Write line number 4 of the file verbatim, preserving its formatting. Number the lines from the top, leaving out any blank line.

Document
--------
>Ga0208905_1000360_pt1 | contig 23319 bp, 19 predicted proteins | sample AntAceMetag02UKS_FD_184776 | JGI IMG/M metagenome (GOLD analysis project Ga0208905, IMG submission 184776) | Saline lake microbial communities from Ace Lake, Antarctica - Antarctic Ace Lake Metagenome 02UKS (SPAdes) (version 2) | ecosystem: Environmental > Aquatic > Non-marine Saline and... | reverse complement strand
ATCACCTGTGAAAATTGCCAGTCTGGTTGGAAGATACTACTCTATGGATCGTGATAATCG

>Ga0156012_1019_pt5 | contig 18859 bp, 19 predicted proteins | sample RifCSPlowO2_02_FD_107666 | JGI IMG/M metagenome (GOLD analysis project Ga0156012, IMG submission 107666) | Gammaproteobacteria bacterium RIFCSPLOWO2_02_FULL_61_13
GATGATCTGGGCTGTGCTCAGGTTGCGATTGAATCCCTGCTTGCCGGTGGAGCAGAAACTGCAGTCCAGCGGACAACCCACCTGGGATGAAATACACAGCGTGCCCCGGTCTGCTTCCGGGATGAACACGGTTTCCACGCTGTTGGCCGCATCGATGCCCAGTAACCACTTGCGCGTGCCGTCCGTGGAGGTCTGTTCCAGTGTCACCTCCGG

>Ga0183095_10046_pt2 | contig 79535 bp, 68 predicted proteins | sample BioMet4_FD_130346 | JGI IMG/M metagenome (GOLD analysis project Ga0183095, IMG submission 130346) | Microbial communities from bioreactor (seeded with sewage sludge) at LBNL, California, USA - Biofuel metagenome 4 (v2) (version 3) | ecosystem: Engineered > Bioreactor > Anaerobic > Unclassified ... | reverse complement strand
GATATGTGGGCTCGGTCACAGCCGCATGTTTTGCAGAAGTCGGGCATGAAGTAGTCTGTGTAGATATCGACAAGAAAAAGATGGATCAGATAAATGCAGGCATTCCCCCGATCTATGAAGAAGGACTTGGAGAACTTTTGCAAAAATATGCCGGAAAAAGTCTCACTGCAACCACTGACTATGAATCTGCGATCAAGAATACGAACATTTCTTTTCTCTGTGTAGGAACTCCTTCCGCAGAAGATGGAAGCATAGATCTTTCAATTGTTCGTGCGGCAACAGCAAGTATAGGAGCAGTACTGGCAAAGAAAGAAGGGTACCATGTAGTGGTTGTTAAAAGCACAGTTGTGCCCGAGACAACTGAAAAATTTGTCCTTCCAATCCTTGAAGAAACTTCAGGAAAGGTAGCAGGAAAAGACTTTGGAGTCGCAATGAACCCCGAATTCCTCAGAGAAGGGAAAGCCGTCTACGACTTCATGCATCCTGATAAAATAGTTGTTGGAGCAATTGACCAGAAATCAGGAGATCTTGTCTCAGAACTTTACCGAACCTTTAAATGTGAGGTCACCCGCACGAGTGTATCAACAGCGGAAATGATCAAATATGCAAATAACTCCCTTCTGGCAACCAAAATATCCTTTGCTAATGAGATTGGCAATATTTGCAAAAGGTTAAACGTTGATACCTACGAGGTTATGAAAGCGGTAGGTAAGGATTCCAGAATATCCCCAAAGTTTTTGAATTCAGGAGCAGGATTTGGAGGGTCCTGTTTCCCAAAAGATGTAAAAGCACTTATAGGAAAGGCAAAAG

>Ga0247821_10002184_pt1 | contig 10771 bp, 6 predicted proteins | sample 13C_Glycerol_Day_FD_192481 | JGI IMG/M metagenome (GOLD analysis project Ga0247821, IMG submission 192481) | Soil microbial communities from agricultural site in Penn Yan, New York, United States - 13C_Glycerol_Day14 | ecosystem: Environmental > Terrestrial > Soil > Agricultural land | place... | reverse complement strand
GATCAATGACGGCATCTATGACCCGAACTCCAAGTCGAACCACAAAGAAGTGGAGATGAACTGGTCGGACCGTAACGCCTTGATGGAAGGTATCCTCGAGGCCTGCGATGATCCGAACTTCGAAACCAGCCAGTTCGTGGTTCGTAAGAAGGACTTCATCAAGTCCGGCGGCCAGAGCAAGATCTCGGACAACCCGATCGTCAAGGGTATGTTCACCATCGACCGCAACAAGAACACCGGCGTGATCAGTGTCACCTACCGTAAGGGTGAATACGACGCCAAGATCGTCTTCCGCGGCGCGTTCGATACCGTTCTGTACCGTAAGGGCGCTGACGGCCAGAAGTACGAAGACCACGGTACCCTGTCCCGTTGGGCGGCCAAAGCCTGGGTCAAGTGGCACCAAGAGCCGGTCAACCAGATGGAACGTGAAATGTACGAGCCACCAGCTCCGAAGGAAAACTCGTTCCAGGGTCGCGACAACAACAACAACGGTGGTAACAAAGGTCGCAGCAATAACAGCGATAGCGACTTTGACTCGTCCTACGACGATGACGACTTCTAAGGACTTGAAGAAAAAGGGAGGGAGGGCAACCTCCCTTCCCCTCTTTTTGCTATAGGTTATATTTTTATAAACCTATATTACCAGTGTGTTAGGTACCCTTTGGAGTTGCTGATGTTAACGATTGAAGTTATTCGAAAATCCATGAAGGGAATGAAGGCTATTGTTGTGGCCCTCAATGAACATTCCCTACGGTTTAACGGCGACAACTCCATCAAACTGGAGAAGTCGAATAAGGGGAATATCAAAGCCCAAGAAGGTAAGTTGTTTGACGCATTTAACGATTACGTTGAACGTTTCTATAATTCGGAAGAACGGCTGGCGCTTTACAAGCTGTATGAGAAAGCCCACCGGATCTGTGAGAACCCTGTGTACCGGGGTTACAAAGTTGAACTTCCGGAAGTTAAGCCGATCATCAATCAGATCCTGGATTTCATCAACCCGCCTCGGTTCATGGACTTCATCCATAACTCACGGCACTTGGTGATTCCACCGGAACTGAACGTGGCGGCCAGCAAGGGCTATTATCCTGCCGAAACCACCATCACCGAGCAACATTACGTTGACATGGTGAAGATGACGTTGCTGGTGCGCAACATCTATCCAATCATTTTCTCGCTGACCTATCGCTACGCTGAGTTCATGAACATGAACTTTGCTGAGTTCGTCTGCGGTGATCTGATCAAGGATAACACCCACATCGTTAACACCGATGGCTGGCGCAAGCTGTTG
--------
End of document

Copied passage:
GATGATCTGGGCTGTGCTCAGGTTGCGATTGAATCCCTGCTTGCCGGTGGAGCAGAAACTGCAGTCCAGCGGACAACCCACCTGGGATGAAATACACAGCGTGCCCCGGTCTGCTTCCGGGATGAACACGGTTTCCACGCTGTTGGCCGCATCGATGCCCAGTAACCACTTGCGCGTGCCGTCCGTGGAGGTCTGTTCCAGTGTCACCTCCGG